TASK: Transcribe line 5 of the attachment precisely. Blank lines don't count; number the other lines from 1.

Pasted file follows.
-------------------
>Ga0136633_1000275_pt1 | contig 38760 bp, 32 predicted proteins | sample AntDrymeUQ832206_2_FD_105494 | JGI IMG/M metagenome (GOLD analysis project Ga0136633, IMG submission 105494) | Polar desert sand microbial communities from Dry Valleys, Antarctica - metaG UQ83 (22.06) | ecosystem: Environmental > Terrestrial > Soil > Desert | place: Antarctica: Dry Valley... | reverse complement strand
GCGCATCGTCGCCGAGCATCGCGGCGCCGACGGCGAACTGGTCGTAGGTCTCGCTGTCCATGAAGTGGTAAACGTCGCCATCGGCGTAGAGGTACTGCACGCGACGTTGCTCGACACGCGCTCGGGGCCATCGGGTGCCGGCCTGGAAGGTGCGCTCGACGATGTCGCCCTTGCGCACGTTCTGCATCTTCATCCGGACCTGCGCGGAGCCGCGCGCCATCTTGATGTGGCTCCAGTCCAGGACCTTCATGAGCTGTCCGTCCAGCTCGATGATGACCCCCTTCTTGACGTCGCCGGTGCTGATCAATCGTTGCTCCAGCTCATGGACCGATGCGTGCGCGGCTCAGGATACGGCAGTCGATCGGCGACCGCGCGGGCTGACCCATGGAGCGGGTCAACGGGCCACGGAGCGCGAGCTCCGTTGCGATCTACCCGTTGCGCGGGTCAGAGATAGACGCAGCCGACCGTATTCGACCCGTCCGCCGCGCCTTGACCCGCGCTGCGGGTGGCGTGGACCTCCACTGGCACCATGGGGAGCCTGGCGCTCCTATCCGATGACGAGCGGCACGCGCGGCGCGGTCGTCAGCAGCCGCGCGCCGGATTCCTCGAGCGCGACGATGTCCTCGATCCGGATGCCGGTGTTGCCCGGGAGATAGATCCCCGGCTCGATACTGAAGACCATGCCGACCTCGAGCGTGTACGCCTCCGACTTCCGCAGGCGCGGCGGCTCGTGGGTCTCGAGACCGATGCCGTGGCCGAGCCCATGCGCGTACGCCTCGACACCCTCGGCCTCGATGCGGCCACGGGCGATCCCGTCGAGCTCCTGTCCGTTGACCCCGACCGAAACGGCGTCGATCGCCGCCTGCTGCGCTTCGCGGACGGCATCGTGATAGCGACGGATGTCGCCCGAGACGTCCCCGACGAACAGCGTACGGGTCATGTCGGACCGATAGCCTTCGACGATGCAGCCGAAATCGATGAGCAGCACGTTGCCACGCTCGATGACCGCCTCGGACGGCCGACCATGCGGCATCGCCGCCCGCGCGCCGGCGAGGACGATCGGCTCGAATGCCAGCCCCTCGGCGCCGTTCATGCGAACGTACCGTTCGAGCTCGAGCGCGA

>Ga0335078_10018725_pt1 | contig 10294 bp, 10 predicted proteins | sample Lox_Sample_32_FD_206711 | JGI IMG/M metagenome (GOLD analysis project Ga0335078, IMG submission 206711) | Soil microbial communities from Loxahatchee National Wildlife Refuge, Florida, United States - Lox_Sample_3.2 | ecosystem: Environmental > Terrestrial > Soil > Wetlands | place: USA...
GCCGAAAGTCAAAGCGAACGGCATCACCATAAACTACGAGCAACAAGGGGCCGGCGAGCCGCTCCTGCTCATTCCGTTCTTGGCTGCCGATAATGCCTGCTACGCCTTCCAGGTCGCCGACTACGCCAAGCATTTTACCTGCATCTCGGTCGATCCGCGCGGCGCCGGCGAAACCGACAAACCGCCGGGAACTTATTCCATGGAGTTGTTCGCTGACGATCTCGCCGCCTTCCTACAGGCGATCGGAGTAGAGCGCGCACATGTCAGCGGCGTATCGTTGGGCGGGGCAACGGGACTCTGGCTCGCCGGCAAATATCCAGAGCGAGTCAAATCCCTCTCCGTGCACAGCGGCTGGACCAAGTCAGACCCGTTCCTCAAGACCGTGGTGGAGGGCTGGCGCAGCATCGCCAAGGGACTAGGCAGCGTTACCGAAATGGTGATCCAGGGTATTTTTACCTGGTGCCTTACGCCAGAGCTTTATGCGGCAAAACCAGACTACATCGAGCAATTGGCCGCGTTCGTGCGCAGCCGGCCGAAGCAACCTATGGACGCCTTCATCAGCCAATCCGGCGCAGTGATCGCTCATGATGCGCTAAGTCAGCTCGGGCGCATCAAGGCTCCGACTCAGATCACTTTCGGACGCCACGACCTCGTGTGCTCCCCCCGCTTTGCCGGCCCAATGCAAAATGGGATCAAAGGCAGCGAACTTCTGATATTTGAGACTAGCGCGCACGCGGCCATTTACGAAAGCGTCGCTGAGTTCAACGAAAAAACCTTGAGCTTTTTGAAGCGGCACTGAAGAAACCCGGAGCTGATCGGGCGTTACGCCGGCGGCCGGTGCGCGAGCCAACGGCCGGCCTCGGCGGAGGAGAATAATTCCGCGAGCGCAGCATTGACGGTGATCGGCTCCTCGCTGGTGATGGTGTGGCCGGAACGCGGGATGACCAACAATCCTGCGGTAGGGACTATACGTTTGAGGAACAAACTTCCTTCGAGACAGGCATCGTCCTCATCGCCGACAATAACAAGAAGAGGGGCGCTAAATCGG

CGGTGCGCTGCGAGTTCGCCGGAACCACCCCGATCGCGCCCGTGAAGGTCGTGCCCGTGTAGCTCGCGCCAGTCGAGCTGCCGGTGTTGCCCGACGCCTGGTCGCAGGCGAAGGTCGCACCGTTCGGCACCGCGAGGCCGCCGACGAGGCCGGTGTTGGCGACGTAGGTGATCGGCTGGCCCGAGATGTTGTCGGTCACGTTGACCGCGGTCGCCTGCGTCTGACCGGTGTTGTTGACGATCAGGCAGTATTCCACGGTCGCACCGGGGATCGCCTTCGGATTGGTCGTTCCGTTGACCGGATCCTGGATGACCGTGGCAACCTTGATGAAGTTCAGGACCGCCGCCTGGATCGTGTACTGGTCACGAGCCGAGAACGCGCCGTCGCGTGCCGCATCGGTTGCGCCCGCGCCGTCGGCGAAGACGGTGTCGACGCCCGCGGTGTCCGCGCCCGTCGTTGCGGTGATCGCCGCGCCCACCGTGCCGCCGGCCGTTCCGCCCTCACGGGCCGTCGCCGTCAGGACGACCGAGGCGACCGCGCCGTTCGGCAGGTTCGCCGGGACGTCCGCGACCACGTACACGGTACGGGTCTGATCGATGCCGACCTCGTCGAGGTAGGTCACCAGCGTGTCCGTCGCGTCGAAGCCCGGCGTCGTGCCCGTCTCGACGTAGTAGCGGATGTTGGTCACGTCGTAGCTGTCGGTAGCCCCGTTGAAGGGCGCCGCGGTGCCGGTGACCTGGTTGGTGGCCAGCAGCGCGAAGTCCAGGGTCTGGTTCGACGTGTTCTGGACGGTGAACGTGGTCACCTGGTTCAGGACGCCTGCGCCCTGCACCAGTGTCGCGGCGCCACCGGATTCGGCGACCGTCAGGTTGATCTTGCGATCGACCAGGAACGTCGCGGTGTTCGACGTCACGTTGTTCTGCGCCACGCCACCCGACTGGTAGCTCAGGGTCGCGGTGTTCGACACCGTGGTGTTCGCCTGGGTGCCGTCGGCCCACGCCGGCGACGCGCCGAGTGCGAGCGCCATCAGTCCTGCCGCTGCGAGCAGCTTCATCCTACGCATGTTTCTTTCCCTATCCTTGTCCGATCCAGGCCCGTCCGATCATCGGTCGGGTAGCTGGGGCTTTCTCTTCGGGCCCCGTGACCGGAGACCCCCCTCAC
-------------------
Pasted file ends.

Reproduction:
CGGTGCGCTGCGAGTTCGCCGGAACCACCCCGATCGCGCCCGTGAAGGTCGTGCCCGTGTAGCTCGCGCCAGTCGAGCTGCCGGTGTTGCCCGACGCCTGGTCGCAGGCGAAGGTCGCACCGTTCGGCACCGCGAGGCCGCCGACGAGGCCGGTGTTGGCGACGTAGGTGATCGGCTGGCCCGAGATGTTGTCGGTCACGTTGACCGCGGTCGCCTGCGTCTGACCGGTGTTGTTGACGATCAGGCAGTATTCCACGGTCGCACCGGGGATCGCCTTCGGATTGGTCGTTCCGTTGACCGGATCCTGGATGACCGTGGCAACCTTGATGAAGTTCAGGACCGCCGCCTGGATCGTGTACTGGTCACGAGCCGAGAACGCGCCGTCGCGTGCCGCATCGGTTGCGCCCGCGCCGTCGGCGAAGACGGTGTCGACGCCCGCGGTGTCCGCGCCCGTCGTTGCGGTGATCGCCGCGCCCACCGTGCCGCCGGCCGTTCCGCCCTCACGGGCCGTCGCCGTCAGGACGACCGAGGCGACCGCGCCGTTCGGCAGGTTCGCCGGGACGTCCGCGACCACGTACACGGTACGGGTCTGATCGATGCCGACCTCGTCGAGGTAGGTCACCAGCGTGTCCGTCGCGTCGAAGCCCGGCGTCGTGCCCGTCTCGACGTAGTAGCGGATGTTGGTCACGTCGTAGCTGTCGGTAGCCCCGTTGAAGGGCGCCGCGGTGCCGGTGACCTGGTTGGTGGCCAGCAGCGCGAAGTCCAGGGTCTGGTTCGACGTGTTCTGGACGGTGAACGTGGTCACCTGGTTCAGGACGCCTGCGCCCTGCACCAGTGTCGCGGCGCCACCGGATTCGGCGACCGTCAGGTTGATCTTGCGATCGACCAGGAACGTCGCGGTGTTCGACGTCACGTTGTTCTGCGCCACGCCACCCGACTGGTAGCTCAGGGTCGCGGTGTTCGACACCGTGGTGTTCGCCTGGGTGCCGTCGGCCCACGCCGGCGACGCGCCGAGTGCGAGCGCCATCAGTCCTGCCGCTGCGAGCAGCTTCATCCTACGCATGTTTCTTTCCCTATCCTTGTCCGATCCAGGCCCGTCCGATCATCGGTCGGGTAGCTGGGGCTTTCTCTTCGGGCCCCGTGACCGGAGACCCCCCTCAC